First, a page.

I’ve spent many years wondering why the Food and Drug Administration (FDA) has been so slow to curb the rampant overuse of antibiotics in agriculture.For a public health agency, this issue would seem a no-brainer. Overuse of drugs in agriculture leads to resistant populations of bacteria impervious to antibiotics. Increasingly ineffective antibiotics lead to more severe, more difficult-to-treat diseases, which increases health costs and leaves physicians helpless at the bedside of suffering patients.
The scientific data connecting antibiotic use in agriculture to the evolution of resistant human disease have been compelling for decades. Recent studies only strengthen the case. The FDA knows that ongoing antibiotic use leads to more resistant bacteria and that the crisis deepens every year we fail to address the issue.
The solution to the crisis is straightforward: avoid the unnecessary use of antibiotics in both human and veterinary medicine and animal agriculture. In agriculture, most antibiotic use compensates for crowded, stressful raising conditions that can be avoided with good animal husbandry, so meaningful reductions are possible and economically feasible. (Of course, when animals fall ill or are directly exposed to contagious disease, antibiotics are called for and should be used.)
The FDA has the legal tools to cancel approvals for unnecessary uses of the antibiotic classes that are important in human medicine. Using those legal tools would go a long way to preserve the efficacy of our precious, but ever dwindling, store of drugs.
Regardless, over a 30-year time frame, the FDA has only occasionally addressed this crisis. The agency’s foot-dragging has astounded even a federal court judge.
User Fees and Data Reporting Requirements
The way the Senate and FDA have handled the Animal Drug and Animal Generic Drug User Fee Reauthorization Act of 2013 (ADUFA) gives a strong hint. ADUFA is a law that allows the drug industry to pay fees to the FDA to expedite the review of animal drug applications. The fees, which are negotiated for a five-year term between FDA and the industry, supplement the agency’s budget. The ADUFA reauthorization bill introduced in Senate in March (S.622) would provide FDA more than $21 million annually from 2014 through 2018 to support new animal drug reviews, and about $7 million a year over the same period to handle generic drug applications.
That is not chump change. FDA financial reports for fiscal year 2011 attributed 92 full-time positions to the ADUFA fees.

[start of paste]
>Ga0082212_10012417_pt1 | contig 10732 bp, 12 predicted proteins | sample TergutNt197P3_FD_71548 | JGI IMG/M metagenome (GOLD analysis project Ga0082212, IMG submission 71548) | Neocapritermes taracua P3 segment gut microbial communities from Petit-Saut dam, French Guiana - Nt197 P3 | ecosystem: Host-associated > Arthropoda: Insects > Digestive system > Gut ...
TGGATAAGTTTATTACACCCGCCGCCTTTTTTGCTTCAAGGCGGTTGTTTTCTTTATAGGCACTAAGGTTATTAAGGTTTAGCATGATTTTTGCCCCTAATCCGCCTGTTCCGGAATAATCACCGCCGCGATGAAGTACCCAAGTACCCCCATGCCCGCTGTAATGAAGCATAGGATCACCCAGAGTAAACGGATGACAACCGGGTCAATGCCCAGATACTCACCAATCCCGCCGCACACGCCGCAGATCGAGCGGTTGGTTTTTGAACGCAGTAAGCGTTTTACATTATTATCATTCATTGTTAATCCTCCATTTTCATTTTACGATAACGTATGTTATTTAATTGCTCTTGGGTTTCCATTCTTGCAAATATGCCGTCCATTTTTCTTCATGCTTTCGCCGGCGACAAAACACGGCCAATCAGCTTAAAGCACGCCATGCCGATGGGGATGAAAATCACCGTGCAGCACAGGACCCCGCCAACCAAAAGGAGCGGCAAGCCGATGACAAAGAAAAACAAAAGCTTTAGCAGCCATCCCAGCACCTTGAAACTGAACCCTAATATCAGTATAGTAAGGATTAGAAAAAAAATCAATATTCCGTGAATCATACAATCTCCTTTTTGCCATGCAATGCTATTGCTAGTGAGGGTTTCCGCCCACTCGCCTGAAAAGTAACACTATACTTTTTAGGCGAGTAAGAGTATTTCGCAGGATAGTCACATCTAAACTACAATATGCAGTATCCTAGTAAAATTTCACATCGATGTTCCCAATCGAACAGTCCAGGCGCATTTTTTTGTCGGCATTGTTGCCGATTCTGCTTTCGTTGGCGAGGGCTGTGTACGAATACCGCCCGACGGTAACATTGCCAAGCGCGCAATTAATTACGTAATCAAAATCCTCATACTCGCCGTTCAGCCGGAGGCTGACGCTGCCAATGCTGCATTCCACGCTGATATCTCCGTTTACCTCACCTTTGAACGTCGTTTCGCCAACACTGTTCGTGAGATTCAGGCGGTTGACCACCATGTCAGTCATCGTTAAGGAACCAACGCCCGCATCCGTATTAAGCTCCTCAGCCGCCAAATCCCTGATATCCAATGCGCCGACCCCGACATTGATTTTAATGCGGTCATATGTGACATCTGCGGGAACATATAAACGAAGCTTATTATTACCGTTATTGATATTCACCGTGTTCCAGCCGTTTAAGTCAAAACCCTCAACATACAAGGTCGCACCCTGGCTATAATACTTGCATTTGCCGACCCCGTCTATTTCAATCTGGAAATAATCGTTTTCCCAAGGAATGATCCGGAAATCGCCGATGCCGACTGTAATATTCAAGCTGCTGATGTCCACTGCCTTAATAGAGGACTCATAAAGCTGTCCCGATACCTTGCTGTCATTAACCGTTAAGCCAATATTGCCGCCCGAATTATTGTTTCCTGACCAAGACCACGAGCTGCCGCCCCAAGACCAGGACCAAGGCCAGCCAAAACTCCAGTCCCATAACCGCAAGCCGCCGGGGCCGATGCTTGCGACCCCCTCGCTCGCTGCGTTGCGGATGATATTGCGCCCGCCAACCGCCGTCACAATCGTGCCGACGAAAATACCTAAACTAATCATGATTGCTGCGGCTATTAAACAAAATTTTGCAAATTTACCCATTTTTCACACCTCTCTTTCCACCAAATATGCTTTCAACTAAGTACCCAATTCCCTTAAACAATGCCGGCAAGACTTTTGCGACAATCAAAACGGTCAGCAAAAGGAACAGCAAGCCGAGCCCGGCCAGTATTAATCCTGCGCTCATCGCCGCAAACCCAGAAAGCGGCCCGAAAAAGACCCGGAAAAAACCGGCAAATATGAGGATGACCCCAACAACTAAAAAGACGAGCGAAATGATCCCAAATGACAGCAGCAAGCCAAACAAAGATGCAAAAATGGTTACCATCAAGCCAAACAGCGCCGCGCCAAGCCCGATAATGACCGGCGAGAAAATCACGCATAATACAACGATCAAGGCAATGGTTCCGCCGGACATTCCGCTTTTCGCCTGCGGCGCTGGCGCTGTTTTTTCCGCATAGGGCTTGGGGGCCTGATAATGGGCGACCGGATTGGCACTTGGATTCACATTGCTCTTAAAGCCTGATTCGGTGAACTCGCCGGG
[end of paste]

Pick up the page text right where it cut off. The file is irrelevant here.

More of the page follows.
The convergent interests of the FDA and the industry it is supposed to regulate make ADUFA a “must-pass” piece of legislation that offers an opportunity to enact public health measures along with expedited drug reviews. The 2008 ADUFA included the first-ever requirements for collecting and publishing sales data for animal antibiotics.
This year the public interest community is urging very modest improvements to those 2008 requirements: more information on species, purpose, and how the animal drugs are administered. These data would be valuable for scientists to understand and respond to the antibiotic crisis. But the bill reported out of the Senate Health, Education, Labor and Pensions (HELP) Committee was “clean”—not a speck of public health reporting was added.
Modest as they were, the additional reporting requirements were too much for industry and the HELP Committee.
As former FDA Commissioner David Kessler said in a recent New York Times op-ed, both industry and the HELP Committee are being “aided and abetted” by the FDA, which has not uttered a peep in favor of stronger reporting requirements. Why? With $30 million a year and 90 or so positions on the line, the FDA doesn’t want to rock the boat, not even to achieve important public health goals.
Fortunately, two senators not on the HELP committee, Dianne Feinstein (D-Calif.) and Kirsten Gillibrand (D-N.Y.) are continuing to fight to strengthen the Senate version of ADUFA, while the House is considering more robust, but still very reasonable, reporting requirements that could be added to its its version of the bill. But so far there is no indication that the FDA will throw its weight behind stronger reporting requirements.
User Fees and Agency Priorities
It turns out that the agriculture industry gets even more for its millions than help in quashing important data collection improvements. In exchange for the fees, the FDA has agreed to detailed performance deadlines to ensure the drug review process moves along quickly and the agency rarely misses its deadlines. But when it comes to addressing the threat posed by the overuse of antibiotics, the agency moves at a snail’s pace, if at all. The industry’s milestones are sacrosanct, but the agency’s public health mission—whenever. The user fees set the agency’s priorities.
I also wonder what role industry played in the evolution of the FDA’s timid, voluntary program to remove injudicious antibiotic uses from the market. As I argued in an earlier post, that program envisions lopsided, drug company-friendly negotiations to determine which products go off the market. Could the agency’s dependence on the same companies for its budget have factored into the program’s design?
The public bears a big responsibility here. If taxpayers were willing to step up and fund the FDA, the public, not the regulated community, would be calling the shots.
That said, under the current situation, user fees are giving the animal drug industry too much say in the choices and priorities of the FDA. Like Nipper, the iconic dog sitting at attention next to the RCA Victrola, the FDA appears to be listening to its master’s voice.
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